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Sunday, 1 October, 2000, 11:39 GMT 12:39 UK
Paper's anger over 'gagging'

Sunday People: "Gagging order violates principle of free press"
A Sunday newspaper has been prevented from publishing further details of allegations of security force collusion with loyalist paramilitaries.

For the second week running the Defence Secretary Geoff Hoon has obtained a court order against the Northern Ireland edition of the Sunday People.

The paper has published reports alleging that a special army unit had colluded with loyalists in a number of attacks including the killing of Francisco Notorantonio in Belfast in 1987.

In a statement released on Saturday, the newspaper said it had gone back to the High Court on Friday to fight the gagging order for a second time but had failed in its attempt to overturn it.

"Incredibly, the judge again ruled that the result be kept secret from the public," the newspaper said in a statement.


It means other allegations of great significance cannot be brought to the attention of the public

Greg Harkin
Sunday People NI editor
It added that "even more draconian measures to silence and censor" the Sunday People had now been introduced but it was not allowed to say what those measures were.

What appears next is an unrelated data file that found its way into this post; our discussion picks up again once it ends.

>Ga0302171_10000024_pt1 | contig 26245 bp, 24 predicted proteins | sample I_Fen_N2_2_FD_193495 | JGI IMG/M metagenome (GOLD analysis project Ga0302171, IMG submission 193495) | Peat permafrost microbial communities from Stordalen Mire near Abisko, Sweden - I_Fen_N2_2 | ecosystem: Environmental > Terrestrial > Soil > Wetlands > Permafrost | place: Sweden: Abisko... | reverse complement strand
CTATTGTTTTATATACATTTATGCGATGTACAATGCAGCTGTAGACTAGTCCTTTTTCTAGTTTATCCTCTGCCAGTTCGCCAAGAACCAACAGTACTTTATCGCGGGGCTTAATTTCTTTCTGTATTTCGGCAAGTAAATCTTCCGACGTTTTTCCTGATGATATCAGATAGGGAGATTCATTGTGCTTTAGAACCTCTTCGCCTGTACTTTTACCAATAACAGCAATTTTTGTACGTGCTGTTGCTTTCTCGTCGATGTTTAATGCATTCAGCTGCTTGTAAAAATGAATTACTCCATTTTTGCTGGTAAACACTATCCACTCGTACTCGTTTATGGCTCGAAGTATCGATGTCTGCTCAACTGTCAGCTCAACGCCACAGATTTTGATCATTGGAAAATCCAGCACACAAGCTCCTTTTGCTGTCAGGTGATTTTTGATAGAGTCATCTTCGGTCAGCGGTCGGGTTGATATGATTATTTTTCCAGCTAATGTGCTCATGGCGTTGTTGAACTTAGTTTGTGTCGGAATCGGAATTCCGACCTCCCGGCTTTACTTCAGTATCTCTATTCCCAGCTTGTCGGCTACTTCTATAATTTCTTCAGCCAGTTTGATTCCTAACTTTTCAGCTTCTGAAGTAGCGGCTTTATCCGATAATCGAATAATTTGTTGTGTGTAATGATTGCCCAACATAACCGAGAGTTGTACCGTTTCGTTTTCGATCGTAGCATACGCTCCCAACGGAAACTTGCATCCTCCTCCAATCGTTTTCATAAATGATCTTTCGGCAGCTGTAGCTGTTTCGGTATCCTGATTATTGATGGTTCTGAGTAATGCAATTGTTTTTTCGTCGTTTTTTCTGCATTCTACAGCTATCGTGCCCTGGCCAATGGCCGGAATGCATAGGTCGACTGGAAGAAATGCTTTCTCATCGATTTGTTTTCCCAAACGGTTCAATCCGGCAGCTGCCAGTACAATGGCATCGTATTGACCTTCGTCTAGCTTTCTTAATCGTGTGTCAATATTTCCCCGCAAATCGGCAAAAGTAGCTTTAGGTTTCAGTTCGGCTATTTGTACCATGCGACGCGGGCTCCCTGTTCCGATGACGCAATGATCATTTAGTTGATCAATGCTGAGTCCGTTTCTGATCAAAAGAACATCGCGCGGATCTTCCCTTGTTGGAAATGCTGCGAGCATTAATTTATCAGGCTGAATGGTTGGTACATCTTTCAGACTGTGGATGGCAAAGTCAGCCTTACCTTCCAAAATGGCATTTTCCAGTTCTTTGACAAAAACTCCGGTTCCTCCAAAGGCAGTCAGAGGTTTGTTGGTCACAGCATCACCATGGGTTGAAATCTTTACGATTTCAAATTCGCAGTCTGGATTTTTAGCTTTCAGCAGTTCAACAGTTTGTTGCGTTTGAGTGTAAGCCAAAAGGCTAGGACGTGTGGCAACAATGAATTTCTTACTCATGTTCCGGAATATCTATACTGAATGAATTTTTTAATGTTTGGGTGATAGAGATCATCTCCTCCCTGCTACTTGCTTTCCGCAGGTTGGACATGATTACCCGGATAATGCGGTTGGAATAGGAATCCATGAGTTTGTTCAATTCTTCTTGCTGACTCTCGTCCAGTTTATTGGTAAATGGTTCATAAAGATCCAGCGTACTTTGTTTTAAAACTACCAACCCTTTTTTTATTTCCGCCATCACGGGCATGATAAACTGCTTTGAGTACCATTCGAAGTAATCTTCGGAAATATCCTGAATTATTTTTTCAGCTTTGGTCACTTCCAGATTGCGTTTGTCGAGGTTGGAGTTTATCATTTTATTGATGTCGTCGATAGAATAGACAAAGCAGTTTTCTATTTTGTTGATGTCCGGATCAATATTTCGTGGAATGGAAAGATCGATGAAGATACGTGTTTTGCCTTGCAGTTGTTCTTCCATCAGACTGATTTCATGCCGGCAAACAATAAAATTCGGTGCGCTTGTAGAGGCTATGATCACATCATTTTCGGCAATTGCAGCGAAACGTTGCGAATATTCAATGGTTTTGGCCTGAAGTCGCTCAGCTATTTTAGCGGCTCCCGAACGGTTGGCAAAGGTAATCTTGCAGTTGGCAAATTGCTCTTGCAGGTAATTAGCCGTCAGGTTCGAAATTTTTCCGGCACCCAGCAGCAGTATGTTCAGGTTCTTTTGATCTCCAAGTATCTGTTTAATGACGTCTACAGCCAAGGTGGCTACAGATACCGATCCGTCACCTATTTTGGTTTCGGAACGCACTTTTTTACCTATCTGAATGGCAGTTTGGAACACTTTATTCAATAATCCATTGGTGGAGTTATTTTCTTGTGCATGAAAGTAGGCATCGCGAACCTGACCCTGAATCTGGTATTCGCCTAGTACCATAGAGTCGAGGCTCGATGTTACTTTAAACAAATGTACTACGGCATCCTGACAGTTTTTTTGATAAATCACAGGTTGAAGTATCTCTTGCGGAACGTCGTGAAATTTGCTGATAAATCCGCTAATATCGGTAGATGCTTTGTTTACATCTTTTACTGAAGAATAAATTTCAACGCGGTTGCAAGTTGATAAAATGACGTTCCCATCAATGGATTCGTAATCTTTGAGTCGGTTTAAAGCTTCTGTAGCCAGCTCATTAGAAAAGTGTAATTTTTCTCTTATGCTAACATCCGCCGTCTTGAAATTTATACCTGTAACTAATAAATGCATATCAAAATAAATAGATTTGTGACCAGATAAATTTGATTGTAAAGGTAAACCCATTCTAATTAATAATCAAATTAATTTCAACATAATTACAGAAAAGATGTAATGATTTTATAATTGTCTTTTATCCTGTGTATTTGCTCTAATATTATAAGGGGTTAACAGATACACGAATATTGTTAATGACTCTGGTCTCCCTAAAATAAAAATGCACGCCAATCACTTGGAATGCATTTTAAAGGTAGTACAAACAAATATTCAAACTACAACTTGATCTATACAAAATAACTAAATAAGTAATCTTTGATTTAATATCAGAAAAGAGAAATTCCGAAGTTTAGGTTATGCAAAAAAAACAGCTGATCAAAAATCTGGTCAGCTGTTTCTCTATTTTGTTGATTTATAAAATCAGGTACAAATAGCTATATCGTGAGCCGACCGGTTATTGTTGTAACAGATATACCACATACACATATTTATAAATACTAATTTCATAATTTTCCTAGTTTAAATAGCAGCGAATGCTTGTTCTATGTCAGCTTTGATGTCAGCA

"But we do vow to fight this latest astonishing attack on press freedom."

The newspaper said the measures sought by Mr Hoon contravened the right to freedom of expression as enshrined in the European Convention of Human Rights.

"It puts him totally at odds with the Human Rights Act 1998 which comes into force next week," said the paper.

Sunday People editor Neil Wallis said he was furious at the legal challenge.

"It is amazing that the government and security services should be able to gag what is supposed to be a free press.

Sunday People Northern Ireland editor Greg Harkin said the allegations the paper was making were clearly in the public's interest and he criticised the government for trying to silence his newspaper.

"It means other allegations of great significance cannot be brought to the attention of the public."

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